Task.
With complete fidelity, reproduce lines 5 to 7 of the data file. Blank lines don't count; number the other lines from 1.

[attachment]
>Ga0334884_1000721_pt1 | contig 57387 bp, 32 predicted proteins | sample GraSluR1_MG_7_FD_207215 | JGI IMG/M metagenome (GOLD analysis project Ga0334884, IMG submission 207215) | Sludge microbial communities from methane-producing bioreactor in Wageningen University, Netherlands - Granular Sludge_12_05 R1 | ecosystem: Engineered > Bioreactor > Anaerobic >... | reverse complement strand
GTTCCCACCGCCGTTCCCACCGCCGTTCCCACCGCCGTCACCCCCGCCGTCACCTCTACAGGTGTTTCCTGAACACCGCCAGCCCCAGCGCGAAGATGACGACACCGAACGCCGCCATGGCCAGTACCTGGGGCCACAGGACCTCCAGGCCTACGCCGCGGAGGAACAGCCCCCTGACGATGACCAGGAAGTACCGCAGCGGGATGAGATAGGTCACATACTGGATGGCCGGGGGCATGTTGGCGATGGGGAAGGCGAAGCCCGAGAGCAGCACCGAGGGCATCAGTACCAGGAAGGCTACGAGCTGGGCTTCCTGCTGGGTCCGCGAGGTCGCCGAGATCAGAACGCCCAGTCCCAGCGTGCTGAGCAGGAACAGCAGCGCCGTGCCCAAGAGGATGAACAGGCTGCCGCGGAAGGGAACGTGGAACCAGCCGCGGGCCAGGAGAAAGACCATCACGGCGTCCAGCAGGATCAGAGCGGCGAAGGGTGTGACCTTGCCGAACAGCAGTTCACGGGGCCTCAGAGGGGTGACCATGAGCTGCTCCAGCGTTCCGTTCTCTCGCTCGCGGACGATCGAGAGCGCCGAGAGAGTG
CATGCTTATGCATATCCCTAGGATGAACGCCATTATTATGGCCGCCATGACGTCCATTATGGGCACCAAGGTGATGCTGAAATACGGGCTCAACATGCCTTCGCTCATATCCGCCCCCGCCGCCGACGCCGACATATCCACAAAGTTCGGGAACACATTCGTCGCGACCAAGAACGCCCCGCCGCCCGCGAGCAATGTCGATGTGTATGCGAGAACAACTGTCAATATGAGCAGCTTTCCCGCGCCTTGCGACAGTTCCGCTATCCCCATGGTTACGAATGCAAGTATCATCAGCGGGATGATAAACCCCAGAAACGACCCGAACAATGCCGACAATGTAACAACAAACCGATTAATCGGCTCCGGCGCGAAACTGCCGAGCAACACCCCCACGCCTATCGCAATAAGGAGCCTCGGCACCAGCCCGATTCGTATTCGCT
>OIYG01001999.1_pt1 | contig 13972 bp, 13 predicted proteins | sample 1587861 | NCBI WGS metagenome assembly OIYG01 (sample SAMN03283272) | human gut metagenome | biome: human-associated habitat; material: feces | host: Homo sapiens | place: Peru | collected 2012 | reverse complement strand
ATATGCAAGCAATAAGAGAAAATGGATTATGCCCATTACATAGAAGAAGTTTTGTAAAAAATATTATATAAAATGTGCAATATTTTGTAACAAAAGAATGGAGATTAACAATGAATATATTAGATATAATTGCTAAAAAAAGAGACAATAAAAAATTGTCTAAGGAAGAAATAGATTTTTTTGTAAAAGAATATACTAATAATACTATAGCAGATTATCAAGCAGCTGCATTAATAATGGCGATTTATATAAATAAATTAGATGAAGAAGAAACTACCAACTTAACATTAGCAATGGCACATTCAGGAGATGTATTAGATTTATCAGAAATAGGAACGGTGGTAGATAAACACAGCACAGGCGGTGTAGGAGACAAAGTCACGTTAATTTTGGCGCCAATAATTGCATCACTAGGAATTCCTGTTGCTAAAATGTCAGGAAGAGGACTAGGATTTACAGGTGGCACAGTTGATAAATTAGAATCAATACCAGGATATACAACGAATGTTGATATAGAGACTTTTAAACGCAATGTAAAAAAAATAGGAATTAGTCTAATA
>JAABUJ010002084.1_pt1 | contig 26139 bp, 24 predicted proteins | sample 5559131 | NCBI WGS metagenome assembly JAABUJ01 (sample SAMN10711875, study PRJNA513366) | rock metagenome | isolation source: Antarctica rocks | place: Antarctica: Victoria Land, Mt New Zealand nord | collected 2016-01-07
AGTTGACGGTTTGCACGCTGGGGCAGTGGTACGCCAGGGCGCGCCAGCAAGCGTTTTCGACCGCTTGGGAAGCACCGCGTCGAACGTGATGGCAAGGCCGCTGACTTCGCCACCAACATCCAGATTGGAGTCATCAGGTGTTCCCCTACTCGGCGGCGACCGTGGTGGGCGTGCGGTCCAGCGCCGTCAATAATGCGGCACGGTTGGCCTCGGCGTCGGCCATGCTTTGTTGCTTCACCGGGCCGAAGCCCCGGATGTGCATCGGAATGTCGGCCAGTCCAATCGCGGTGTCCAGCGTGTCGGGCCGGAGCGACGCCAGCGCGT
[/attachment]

ATATGCAAGCAATAAGAGAAAATGGATTATGCCCATTACATAGAAGAAGTTTTGTAAAAAATATTATATAAAATGTGCAATATTTTGTAACAAAAGAATGGAGATTAACAATGAATATATTAGATATAATTGCTAAAAAAAGAGACAATAAAAAATTGTCTAAGGAAGAAATAGATTTTTTTGTAAAAGAATATACTAATAATACTATAGCAGATTATCAAGCAGCTGCATTAATAATGGCGATTTATATAAATAAATTAGATGAAGAAGAAACTACCAACTTAACATTAGCAATGGCACATTCAGGAGATGTATTAGATTTATCAGAAATAGGAACGGTGGTAGATAAACACAGCACAGGCGGTGTAGGAGACAAAGTCACGTTAATTTTGGCGCCAATAATTGCATCACTAGGAATTCCTGTTGCTAAAATGTCAGGAAGAGGACTAGGATTTACAGGTGGCACAGTTGATAAATTAGAATCAATACCAGGATATACAACGAATGTTGATATAGAGACTTTTAAACGCAATGTAAAAAAAATAGGAATTAGTCTAATA
>JAABUJ010002084.1_pt1 | contig 26139 bp, 24 predicted proteins | sample 5559131 | NCBI WGS metagenome assembly JAABUJ01 (sample SAMN10711875, study PRJNA513366) | rock metagenome | isolation source: Antarctica rocks | place: Antarctica: Victoria Land, Mt New Zealand nord | collected 2016-01-07
AGTTGACGGTTTGCACGCTGGGGCAGTGGTACGCCAGGGCGCGCCAGCAAGCGTTTTCGACCGCTTGGGAAGCACCGCGTCGAACGTGATGGCAAGGCCGCTGACTTCGCCACCAACATCCAGATTGGAGTCATCAGGTGTTCCCCTACTCGGCGGCGACCGTGGTGGGCGTGCGGTCCAGCGCCGTCAATAATGCGGCACGGTTGGCCTCGGCGTCGGCCATGCTTTGTTGCTTCACCGGGCCGAAGCCCCGGATGTGCATCGGAATGTCGGCCAGTCCAATCGCGGTGTCCAGCGTGTCGGGCCGGAGCGACGCCAGCGCGT